The beautifully laid out 18th-century Jardin de la Fontaine contains the Temple of Diana and the octagonal, 100ft-high Tour Magne, another remarkably well-preserved antiquity, which is said to be the oldest Roman monument in France. Mystery surrounds its original purpose.

When you are sated with Nimes' architecture ancient and modern, a short drive will take you to the Pont du Gard, the dramatic Roman aqueduct spanning the river Gardon which brought water to Nimes from a spring near Uzes, some 30 miles to the north. This summer part of it has been obscured by scaffolding as repairs are conducted to the aqueduct's upper reaches, but it remains a stunning spectacle as it cuts through the rough moorland of the garrigue before emerging to soar loftily 170ft above the river, borne on a series of magnificent, 2,000-year-old pillared arches. It is one of those unforgettable sights that conjure up the words of Shelley's Ozymandias: "Look on my works, ye mighty, and despair!" Not even Sir Norman Foster and mayor Bousquet have yet come up with a scheme to rival itn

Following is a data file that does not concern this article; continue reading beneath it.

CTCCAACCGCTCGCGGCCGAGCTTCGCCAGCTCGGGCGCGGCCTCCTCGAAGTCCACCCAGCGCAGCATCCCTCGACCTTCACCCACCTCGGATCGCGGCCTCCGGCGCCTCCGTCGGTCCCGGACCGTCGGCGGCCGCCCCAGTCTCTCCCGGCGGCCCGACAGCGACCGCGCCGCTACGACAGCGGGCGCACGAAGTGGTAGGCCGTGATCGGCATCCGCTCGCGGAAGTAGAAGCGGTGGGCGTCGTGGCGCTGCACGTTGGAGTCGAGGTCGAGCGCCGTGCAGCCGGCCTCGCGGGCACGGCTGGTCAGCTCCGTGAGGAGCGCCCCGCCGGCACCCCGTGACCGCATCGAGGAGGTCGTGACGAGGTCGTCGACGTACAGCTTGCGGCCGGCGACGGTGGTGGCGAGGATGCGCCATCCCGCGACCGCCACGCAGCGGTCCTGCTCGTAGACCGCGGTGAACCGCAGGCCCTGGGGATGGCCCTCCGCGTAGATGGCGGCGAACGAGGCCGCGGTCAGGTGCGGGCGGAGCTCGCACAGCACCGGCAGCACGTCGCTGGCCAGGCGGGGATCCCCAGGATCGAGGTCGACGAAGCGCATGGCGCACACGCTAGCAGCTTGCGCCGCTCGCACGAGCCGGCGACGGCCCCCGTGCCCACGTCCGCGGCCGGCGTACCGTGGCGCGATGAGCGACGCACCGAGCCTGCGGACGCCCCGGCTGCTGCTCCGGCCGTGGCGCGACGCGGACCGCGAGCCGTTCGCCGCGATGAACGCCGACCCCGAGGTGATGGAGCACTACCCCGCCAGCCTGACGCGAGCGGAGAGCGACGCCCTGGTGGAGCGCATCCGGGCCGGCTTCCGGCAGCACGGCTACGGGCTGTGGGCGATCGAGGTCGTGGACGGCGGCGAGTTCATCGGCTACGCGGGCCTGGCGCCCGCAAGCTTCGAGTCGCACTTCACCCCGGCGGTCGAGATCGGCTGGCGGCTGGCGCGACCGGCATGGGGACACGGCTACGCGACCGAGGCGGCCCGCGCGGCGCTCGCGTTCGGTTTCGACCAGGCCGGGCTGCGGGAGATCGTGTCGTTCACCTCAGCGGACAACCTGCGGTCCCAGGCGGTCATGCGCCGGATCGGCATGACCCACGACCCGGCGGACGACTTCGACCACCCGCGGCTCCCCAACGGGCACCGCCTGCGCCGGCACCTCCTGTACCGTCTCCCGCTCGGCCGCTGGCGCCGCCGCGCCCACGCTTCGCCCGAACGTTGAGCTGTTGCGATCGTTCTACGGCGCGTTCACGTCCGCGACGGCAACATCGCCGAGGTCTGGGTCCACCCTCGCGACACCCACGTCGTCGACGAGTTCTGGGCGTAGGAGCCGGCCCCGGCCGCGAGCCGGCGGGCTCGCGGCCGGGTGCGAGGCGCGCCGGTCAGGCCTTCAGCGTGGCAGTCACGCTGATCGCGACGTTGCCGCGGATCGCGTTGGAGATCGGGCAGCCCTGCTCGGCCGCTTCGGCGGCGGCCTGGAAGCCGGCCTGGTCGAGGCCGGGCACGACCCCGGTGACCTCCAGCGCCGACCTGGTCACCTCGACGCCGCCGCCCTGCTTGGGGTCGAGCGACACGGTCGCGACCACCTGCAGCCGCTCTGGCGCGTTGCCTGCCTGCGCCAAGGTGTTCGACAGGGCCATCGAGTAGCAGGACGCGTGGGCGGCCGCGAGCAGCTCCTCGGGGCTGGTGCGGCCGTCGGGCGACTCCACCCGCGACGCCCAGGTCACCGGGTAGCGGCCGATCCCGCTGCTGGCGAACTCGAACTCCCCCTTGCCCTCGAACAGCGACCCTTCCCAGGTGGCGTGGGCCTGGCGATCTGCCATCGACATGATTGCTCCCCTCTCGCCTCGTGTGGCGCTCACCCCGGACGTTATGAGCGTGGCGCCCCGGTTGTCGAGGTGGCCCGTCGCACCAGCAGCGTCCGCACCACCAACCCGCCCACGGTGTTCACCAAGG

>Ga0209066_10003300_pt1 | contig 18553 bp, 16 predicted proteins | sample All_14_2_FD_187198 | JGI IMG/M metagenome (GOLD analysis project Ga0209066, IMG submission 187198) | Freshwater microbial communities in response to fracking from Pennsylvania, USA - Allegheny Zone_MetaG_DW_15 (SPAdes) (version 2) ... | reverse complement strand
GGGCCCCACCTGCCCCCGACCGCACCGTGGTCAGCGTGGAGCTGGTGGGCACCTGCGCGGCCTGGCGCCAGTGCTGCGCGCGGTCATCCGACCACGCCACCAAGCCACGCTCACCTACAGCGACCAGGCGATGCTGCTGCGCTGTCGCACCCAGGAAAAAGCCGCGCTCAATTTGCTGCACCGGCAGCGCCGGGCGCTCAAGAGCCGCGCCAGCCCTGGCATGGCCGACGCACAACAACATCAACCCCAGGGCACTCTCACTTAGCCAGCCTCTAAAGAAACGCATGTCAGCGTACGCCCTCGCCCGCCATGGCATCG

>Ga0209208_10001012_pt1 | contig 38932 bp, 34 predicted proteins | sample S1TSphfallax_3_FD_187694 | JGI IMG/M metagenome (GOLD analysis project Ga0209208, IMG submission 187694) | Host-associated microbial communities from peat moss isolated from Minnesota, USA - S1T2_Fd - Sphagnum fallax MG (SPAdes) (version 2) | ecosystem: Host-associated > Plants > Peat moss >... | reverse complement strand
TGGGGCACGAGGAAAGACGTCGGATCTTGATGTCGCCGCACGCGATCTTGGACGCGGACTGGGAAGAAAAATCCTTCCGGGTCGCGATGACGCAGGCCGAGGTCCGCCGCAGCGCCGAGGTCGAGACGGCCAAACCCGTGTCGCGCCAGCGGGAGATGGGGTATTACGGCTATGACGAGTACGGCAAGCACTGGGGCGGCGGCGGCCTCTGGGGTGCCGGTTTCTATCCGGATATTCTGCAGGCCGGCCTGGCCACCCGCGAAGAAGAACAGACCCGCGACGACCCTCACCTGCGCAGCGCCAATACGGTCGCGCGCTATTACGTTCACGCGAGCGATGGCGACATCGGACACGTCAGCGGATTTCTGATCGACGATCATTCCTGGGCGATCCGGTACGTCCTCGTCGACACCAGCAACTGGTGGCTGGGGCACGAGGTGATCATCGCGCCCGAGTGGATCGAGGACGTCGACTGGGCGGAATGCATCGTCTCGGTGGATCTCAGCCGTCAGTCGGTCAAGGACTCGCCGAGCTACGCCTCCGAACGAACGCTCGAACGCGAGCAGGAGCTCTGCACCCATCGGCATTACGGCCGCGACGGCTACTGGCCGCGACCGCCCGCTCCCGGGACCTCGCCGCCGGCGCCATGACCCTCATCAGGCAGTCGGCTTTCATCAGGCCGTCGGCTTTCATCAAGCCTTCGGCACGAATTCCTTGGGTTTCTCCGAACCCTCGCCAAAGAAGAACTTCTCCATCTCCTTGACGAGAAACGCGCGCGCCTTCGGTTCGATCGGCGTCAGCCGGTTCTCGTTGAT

Nimes notes

Getting there: The closest airport to Nimes with direct services from Britain is Montpellier, served daily by British Airways (0345 222111) from Gatwick. The lowest August fare is pounds 230.50 return.

Eurostar (0345 303030) has a pounds 109 return rail fare from London to Nimes (and Avignon, Montpellier, Nice and Toulon), changing at Lille or Paris.

To qualify for the lowest fare by air or rail, conditions are the same: you must book a week in advance and stay over a Saturday night.

The lowest fare on Eurolines (01582 404511) is pounds 116 return.

More information: French Government Tourist Office, 178 Piccadilly, London W1V 0AL (0171- 499 6911).